High-profile Florida Supreme Court cases still hanging fire at year’s end

Partly because they came late to the court this year, some high-profile cases before the Florida Supreme Court will remain unresolved by the close of 2017.

As of this writing, the court’s weekly opinion release was going to be on holiday hiatus until Jan. 11, though “out-of-calendar releases” are still possible, a spokesman said.

Here are a few of those pending matters, starting with the court’s official summary:

— Herssein & Herssein v. United Services Automobile Association: “This case asks whether judges commit an ethical violation if they are Facebook ‘friends’ with litigants in cases pending before them.”

The justices decided to weigh in after an August ruling by the state’s 3rd District Court of Appeal that rejected a request to disqualify Miami-Dade County Circuit Judge Beatrice Butchko.

The dispute stems from Butchko being a Facebook friend of attorney Israel Reyes, who was hired to represent an insurance-company executive in a case before her.

The Herssein Law Group is seeking the disqualification; it sued a former client, United Services Automobile Association, for alleged breach of contract and fraud.

— School Board of Alachua County v. Richard Corcoran: “This case involves a challenge to an education bill passed by the 2017 Legislature.”

A group of school boards is asking the court to block a wide-ranging education law passed this May. The boards filed a constitutional challenge to the bill, known by its number, HB 7069.

The 274-page bill, backed by House Speaker Corcoran, deals with controversial subjects such as charter schools and teacher bonuses. The challenge contends that the law violates part of the Florida Constitution that requires legislation to deal with single subjects.

Those named in the case are the school boards of Alachua, Bay, Broward, Hamilton, Lee, Polk, St. Lucie, Volusia and Wakulla counties.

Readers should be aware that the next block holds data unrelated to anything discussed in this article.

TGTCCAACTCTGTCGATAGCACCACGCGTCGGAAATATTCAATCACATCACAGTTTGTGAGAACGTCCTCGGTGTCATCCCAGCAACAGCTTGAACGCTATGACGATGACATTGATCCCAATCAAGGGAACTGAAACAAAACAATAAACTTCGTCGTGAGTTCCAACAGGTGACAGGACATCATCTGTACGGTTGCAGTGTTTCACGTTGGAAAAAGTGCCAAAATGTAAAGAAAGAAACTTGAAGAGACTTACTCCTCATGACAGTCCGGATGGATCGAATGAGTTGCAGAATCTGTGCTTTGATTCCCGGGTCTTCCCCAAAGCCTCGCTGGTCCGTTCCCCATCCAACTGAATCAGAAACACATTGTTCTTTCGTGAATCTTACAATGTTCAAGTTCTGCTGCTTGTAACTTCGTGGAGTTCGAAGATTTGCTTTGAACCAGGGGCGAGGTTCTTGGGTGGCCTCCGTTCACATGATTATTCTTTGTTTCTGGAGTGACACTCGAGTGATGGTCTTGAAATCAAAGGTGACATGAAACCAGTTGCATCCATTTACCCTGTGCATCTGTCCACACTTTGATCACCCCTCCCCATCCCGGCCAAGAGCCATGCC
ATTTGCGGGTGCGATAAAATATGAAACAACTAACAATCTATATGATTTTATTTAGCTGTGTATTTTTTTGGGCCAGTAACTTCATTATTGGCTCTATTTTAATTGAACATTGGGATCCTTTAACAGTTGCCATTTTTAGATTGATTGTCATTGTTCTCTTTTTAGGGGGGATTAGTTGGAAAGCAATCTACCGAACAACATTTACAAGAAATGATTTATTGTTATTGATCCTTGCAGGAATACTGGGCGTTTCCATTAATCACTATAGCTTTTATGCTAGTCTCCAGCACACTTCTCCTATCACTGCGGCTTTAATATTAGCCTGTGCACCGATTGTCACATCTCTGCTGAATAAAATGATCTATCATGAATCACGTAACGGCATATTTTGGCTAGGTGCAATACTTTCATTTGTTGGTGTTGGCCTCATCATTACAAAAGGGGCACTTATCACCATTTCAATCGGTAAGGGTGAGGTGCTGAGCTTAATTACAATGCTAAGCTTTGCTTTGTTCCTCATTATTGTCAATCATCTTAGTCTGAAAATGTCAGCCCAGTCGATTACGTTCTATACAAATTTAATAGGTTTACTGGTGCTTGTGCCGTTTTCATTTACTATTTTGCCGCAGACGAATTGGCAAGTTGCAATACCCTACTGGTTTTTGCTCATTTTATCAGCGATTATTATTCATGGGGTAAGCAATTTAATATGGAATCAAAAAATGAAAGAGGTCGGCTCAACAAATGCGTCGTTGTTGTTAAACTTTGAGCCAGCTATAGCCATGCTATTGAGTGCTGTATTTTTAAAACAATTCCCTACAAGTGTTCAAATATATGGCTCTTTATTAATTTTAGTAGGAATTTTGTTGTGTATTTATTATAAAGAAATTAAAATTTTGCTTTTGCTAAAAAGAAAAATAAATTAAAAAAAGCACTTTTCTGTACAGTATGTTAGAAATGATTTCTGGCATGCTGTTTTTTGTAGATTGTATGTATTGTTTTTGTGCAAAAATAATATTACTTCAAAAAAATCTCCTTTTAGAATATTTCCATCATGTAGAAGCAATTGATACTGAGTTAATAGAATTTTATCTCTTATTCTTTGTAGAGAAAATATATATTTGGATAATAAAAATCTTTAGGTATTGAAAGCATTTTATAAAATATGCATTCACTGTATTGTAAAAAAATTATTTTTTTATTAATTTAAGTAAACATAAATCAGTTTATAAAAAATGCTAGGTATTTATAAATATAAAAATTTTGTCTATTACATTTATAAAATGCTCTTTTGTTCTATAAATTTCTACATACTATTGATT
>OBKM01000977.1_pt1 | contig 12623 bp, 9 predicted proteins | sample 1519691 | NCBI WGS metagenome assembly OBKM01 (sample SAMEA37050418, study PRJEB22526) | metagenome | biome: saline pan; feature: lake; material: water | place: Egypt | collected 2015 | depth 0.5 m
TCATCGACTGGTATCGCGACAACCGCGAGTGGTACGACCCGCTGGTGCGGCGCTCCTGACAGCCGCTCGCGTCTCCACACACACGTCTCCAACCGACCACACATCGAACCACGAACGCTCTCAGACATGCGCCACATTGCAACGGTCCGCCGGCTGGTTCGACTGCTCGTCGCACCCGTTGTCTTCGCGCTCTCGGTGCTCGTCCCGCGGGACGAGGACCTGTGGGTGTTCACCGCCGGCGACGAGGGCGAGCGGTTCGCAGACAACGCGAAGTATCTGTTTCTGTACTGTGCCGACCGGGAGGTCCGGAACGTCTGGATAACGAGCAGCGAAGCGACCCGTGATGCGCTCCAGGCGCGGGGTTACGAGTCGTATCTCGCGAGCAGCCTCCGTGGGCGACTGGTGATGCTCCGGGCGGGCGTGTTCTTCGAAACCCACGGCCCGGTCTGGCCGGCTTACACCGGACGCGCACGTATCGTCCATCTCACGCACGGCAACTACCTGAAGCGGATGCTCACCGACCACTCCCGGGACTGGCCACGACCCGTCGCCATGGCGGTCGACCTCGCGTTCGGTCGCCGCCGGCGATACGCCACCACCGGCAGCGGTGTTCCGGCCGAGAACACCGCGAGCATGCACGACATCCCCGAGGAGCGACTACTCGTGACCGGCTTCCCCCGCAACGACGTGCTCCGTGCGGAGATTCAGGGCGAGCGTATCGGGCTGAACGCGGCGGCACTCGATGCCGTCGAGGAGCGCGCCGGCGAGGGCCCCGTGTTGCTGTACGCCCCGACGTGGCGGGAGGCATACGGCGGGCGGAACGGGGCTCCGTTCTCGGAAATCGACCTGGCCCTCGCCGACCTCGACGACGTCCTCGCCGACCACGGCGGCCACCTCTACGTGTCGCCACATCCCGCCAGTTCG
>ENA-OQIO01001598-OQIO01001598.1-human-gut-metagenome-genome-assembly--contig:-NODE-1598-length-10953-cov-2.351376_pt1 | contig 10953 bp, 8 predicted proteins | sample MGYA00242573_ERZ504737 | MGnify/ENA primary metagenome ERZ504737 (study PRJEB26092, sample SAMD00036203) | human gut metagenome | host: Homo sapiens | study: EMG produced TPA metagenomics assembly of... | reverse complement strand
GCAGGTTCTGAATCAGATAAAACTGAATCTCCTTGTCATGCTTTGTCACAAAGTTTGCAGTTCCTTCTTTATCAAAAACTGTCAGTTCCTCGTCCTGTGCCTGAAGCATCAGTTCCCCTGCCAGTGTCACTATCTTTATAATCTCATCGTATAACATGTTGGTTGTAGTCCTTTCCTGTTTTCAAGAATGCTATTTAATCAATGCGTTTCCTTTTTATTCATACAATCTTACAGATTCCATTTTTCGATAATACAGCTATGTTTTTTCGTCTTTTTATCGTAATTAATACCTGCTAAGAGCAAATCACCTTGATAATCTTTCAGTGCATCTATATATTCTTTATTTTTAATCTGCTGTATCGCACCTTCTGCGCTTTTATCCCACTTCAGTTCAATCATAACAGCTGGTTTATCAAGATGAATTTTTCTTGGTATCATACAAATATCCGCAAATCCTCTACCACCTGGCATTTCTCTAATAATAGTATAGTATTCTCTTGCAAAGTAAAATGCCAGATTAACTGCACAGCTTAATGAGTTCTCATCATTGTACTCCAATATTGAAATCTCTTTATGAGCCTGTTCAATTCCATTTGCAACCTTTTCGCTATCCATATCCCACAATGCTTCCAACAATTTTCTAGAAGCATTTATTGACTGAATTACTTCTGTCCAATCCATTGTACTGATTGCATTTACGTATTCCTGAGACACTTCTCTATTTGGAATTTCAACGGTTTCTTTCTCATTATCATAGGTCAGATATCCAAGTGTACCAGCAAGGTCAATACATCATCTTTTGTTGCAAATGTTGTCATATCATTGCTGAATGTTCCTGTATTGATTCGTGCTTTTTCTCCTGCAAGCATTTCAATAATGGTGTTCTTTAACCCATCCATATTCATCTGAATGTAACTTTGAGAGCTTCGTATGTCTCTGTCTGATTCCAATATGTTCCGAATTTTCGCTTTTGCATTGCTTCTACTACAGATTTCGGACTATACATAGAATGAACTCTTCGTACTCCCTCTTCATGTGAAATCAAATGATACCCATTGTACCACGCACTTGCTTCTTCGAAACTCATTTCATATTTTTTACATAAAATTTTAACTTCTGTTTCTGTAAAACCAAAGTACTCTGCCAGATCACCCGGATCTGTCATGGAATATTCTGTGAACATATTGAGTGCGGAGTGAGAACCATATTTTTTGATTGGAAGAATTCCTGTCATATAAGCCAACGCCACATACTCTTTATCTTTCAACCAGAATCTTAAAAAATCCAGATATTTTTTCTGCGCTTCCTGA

(Ed. Note: The Supreme Court has since transferred the case to a Tallahassee trial court to handle.)

— International Association of Firefighters v. State of Florida: “This case involves a challenge to the Governor’s 2015 veto of firefighter pay raises.”

The union wants the court to strike down Gov. Rick Scott‘s 2015 veto of pay raises for the state’s firefighters.

The 1st District Court of Appeal previously ruled that Scott’s veto of $2,000 pay raises did not violate collective-bargaining rights. That court said Scott acted within his authority to veto spending items in the state budget, and that lawmakers could have overridden the veto but did not.

The Legislature included the $2,000 raises for firefighters in budget fine print known as “proviso” language, which Scott subsequently vetoed.

Attorneys for the state say the appeals court “merely applied a clearly articulated constitutional right” of the governor to veto spending items.

— Dante Martin v. State of Florida: “This case challenges criminal convictions related to a college hazing incident.”

Martin is appealing his convictions in the 2011 hazing death of Florida A&M University drum major Robert Champion. Oral argument is set for Feb. 7.

Martin and Champion were both members of the school’s famed “Marching 100” band. Champion, 26, succumbed to internal injuries after a brutal beating ritual with fists, mallets and drumsticks in a band bus that was parked outside a game in Orlando.

According to an Associated Press story, “the case brought into focus the culture of hazing in the band, which was suspended for more than a year while officials tried to clean up the program.”

Martin, now 30, was sentenced in 2015 to 6 years and 5 months in prison on felony manslaughter and hazing charges, according to the Department of Corrections website. He is currently serving his time in the Wakulla Work Camp, with a release date of April 2020.

The News Service of Florida contributed to this post, republished with permission.

Jim Rosica’s review of top state government stories of 2017

Spoiler alert: If you’re a regular of this site, and reading this story, you can guess what the #1 pick is.

Otherwise, 2017 still offered a bounty of material to Tallahassee’s reporting ranks. We still chuckle at the uninitiated who ask, “What do you write about when the Legislature isn’t in session?”

Without further ado, here’s the admittedly subjective list of the Top 10 (and a half) stories to come out of the Capitol in the Year That Was:

#10 — State finally passes ride-sharing legislation: After years of trying, lawmakers OK’d, and Gov. Rick Scott signed, a bill (HB 221) creating statewide regulations for ride-booking companies like Uber and Lyft. In fact, lawmakers had considered such legislation for four years before passing a bill this year.

The legislation, among other things, requires Uber, Lyft and similar “transportation network companies” to carry $100,000 of insurance for bodily injury or death and $25,000 for property damage while a driver is logged into the app, but hasn’t yet secured a passenger. When a driver gets a ride, they need to have $1 million in coverage.

The bill also requires companies to have third parties run criminal background checks on drivers. It also pre-empts local ordinances and other rules on transportation network companies, or TNCs.

The losers? Local governments, whose attempts to regulate or rein in ride-share got pre-empted, and, well, taxi companies.